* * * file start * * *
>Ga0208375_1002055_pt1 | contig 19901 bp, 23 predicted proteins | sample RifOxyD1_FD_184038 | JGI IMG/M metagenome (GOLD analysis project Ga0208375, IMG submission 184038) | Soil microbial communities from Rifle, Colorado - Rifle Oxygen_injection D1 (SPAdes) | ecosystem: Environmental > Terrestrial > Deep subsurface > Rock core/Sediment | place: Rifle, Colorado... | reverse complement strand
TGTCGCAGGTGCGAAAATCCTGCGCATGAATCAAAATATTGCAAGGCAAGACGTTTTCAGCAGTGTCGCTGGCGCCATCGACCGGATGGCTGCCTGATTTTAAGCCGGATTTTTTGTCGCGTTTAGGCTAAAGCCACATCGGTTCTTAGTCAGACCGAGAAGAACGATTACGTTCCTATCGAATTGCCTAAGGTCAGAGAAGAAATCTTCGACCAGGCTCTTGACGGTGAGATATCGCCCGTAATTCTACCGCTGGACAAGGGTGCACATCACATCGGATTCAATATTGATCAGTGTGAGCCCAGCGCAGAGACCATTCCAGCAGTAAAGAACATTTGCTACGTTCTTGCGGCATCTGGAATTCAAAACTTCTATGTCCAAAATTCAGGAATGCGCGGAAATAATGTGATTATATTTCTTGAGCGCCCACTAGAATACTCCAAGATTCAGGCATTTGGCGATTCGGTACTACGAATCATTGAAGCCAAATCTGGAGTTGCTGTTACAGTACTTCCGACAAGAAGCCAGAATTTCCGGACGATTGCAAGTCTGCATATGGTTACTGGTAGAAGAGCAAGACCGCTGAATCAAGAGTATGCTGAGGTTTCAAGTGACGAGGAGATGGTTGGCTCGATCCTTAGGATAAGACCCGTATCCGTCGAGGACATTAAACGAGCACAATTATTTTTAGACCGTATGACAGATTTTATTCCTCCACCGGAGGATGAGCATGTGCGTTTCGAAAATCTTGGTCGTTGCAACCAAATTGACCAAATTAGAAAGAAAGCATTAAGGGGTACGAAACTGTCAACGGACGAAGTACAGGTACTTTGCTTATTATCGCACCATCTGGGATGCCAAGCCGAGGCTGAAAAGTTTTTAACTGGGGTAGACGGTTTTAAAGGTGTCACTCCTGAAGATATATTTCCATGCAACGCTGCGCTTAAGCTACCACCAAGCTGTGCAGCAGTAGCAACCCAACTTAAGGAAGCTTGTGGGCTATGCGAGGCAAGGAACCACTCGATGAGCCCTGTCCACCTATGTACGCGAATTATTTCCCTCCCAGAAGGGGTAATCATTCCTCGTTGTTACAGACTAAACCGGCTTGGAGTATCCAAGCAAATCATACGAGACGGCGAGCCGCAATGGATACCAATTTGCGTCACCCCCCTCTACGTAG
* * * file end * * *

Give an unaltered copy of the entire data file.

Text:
>Ga0208375_1002055_pt1 | contig 19901 bp, 23 predicted proteins | sample RifOxyD1_FD_184038 | JGI IMG/M metagenome (GOLD analysis project Ga0208375, IMG submission 184038) | Soil microbial communities from Rifle, Colorado - Rifle Oxygen_injection D1 (SPAdes) | ecosystem: Environmental > Terrestrial > Deep subsurface > Rock core/Sediment | place: Rifle, Colorado... | reverse complement strand
TGTCGCAGGTGCGAAAATCCTGCGCATGAATCAAAATATTGCAAGGCAAGACGTTTTCAGCAGTGTCGCTGGCGCCATCGACCGGATGGCTGCCTGATTTTAAGCCGGATTTTTTGTCGCGTTTAGGCTAAAGCCACATCGGTTCTTAGTCAGACCGAGAAGAACGATTACGTTCCTATCGAATTGCCTAAGGTCAGAGAAGAAATCTTCGACCAGGCTCTTGACGGTGAGATATCGCCCGTAATTCTACCGCTGGACAAGGGTGCACATCACATCGGATTCAATATTGATCAGTGTGAGCCCAGCGCAGAGACCATTCCAGCAGTAAAGAACATTTGCTACGTTCTTGCGGCATCTGGAATTCAAAACTTCTATGTCCAAAATTCAGGAATGCGCGGAAATAATGTGATTATATTTCTTGAGCGCCCACTAGAATACTCCAAGATTCAGGCATTTGGCGATTCGGTACTACGAATCATTGAAGCCAAATCTGGAGTTGCTGTTACAGTACTTCCGACAAGAAGCCAGAATTTCCGGACGATTGCAAGTCTGCATATGGTTACTGGTAGAAGAGCAAGACCGCTGAATCAAGAGTATGCTGAGGTTTCAAGTGACGAGGAGATGGTTGGCTCGATCCTTAGGATAAGACCCGTATCCGTCGAGGACATTAAACGAGCACAATTATTTTTAGACCGTATGACAGATTTTATTCCTCCACCGGAGGATGAGCATGTGCGTTTCGAAAATCTTGGTCGTTGCAACCAAATTGACCAAATTAGAAAGAAAGCATTAAGGGGTACGAAACTGTCAACGGACGAAGTACAGGTACTTTGCTTATTATCGCACCATCTGGGATGCCAAGCCGAGGCTGAAAAGTTTTTAACTGGGGTAGACGGTTTTAAAGGTGTCACTCCTGAAGATATATTTCCATGCAACGCTGCGCTTAAGCTACCACCAAGCTGTGCAGCAGTAGCAACCCAACTTAAGGAAGCTTGTGGGCTATGCGAGGCAAGGAACCACTCGATGAGCCCTGTCCACCTATGTACGCGAATTATTTCCCTCCCAGAAGGGGTAATCATTCCTCGTTGTTACAGACTAAACCGGCTTGGAGTATCCAAGCAAATCATACGAGACGGCGAGCCGCAATGGATACCAATTTGCGTCACCCCCCTCTACGTAG